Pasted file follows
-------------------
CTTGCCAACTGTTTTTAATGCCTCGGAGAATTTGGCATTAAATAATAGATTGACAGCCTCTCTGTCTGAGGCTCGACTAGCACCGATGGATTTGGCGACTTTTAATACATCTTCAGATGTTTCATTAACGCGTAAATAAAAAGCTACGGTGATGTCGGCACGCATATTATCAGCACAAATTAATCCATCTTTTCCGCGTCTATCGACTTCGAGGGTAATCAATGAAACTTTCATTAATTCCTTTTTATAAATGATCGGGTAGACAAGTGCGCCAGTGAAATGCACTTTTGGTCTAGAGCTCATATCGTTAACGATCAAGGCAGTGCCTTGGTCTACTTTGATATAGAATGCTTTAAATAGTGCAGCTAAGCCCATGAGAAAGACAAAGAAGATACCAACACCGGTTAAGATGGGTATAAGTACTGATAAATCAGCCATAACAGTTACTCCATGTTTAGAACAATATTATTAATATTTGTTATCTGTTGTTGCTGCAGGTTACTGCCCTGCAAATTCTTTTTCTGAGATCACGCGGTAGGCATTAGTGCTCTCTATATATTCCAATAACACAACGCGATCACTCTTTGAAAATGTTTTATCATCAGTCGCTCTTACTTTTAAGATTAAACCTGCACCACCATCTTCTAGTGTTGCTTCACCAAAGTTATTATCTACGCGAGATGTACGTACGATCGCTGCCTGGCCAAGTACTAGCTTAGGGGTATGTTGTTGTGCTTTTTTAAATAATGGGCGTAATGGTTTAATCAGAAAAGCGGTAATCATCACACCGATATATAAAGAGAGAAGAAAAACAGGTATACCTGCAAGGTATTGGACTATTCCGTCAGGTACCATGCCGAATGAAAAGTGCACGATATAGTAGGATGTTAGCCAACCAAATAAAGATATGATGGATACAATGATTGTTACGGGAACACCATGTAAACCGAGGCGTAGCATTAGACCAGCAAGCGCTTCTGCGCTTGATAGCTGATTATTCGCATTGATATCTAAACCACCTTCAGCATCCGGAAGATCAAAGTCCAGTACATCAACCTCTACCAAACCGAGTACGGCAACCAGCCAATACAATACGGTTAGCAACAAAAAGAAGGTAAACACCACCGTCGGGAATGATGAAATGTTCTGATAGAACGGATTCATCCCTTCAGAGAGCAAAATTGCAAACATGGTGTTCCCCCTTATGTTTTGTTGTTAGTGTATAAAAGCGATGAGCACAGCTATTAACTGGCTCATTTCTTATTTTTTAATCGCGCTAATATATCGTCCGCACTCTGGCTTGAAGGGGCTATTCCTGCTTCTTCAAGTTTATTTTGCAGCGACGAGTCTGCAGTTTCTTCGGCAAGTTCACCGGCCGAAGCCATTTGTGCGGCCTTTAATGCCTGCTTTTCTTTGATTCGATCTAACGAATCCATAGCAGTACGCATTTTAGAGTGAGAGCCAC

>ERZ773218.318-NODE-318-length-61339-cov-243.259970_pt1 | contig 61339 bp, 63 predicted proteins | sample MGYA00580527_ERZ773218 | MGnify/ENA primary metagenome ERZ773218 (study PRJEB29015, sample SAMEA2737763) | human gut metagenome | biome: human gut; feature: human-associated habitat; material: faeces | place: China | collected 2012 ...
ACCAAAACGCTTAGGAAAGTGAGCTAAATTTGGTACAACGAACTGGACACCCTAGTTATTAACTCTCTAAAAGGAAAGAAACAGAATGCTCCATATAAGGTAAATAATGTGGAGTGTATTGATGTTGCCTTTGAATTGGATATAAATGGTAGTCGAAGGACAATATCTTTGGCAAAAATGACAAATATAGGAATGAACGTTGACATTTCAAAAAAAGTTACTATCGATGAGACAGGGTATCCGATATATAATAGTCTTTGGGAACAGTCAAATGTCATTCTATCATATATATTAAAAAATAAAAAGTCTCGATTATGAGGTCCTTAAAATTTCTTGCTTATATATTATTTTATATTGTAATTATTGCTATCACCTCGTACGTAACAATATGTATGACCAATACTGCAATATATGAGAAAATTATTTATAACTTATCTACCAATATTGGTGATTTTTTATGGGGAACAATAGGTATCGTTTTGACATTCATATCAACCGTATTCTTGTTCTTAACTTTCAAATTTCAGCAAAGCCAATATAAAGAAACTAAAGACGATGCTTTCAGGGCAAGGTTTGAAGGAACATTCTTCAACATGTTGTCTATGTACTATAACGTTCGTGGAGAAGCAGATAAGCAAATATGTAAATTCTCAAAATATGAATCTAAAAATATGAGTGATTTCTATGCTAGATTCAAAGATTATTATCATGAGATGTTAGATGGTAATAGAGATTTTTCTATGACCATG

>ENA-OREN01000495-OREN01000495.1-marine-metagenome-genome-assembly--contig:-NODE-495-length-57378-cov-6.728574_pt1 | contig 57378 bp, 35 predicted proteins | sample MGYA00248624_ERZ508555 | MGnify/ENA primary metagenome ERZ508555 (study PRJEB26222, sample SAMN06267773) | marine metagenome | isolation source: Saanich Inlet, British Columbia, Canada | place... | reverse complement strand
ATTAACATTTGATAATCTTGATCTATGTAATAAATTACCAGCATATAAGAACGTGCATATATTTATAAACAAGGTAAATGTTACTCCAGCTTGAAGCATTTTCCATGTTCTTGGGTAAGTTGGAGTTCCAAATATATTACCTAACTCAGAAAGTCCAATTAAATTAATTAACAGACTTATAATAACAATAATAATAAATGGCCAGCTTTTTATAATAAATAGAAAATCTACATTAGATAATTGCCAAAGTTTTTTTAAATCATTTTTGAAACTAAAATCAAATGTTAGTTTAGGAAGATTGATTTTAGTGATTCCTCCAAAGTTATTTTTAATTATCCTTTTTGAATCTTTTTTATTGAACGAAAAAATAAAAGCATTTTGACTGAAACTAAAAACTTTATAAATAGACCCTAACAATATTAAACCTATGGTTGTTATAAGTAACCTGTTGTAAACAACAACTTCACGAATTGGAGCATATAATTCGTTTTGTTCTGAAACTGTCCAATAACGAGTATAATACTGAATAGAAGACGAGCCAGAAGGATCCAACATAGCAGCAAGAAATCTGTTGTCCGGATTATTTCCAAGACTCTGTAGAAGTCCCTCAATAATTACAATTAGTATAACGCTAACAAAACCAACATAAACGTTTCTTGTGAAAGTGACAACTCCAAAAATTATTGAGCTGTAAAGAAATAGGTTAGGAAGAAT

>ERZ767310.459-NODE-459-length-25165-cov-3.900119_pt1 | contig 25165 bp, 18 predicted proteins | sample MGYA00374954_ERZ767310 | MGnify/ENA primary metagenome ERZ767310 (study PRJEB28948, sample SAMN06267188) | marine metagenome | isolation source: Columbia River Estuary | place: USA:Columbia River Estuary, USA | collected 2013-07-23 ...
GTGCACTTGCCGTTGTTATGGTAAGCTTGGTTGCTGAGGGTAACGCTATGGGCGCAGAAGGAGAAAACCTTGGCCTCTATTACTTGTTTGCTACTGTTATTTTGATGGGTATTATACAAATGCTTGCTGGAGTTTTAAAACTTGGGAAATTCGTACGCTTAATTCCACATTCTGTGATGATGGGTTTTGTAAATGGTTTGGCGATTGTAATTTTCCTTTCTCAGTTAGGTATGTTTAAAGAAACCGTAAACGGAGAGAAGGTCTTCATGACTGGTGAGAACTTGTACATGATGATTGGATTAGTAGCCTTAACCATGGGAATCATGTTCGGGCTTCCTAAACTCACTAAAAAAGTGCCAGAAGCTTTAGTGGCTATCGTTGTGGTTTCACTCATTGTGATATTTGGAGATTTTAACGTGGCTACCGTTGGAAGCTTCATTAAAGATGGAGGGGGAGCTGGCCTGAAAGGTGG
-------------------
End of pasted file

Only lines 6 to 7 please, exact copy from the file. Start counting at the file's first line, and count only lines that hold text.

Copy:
>ERZ767310.459-NODE-459-length-25165-cov-3.900119_pt1 | contig 25165 bp, 18 predicted proteins | sample MGYA00374954_ERZ767310 | MGnify/ENA primary metagenome ERZ767310 (study PRJEB28948, sample SAMN06267188) | marine metagenome | isolation source: Columbia River Estuary | place: USA:Columbia River Estuary, USA | collected 2013-07-23 ...
GTGCACTTGCCGTTGTTATGGTAAGCTTGGTTGCTGAGGGTAACGCTATGGGCGCAGAAGGAGAAAACCTTGGCCTCTATTACTTGTTTGCTACTGTTATTTTGATGGGTATTATACAAATGCTTGCTGGAGTTTTAAAACTTGGGAAATTCGTACGCTTAATTCCACATTCTGTGATGATGGGTTTTGTAAATGGTTTGGCGATTGTAATTTTCCTTTCTCAGTTAGGTATGTTTAAAGAAACCGTAAACGGAGAGAAGGTCTTCATGACTGGTGAGAACTTGTACATGATGATTGGATTAGTAGCCTTAACCATGGGAATCATGTTCGGGCTTCCTAAACTCACTAAAAAAGTGCCAGAAGCTTTAGTGGCTATCGTTGTGGTTTCACTCATTGTGATATTTGGAGATTTTAACGTGGCTACCGTTGGAAGCTTCATTAAAGATGGAGGGGGAGCTGGCCTGAAAGGTGG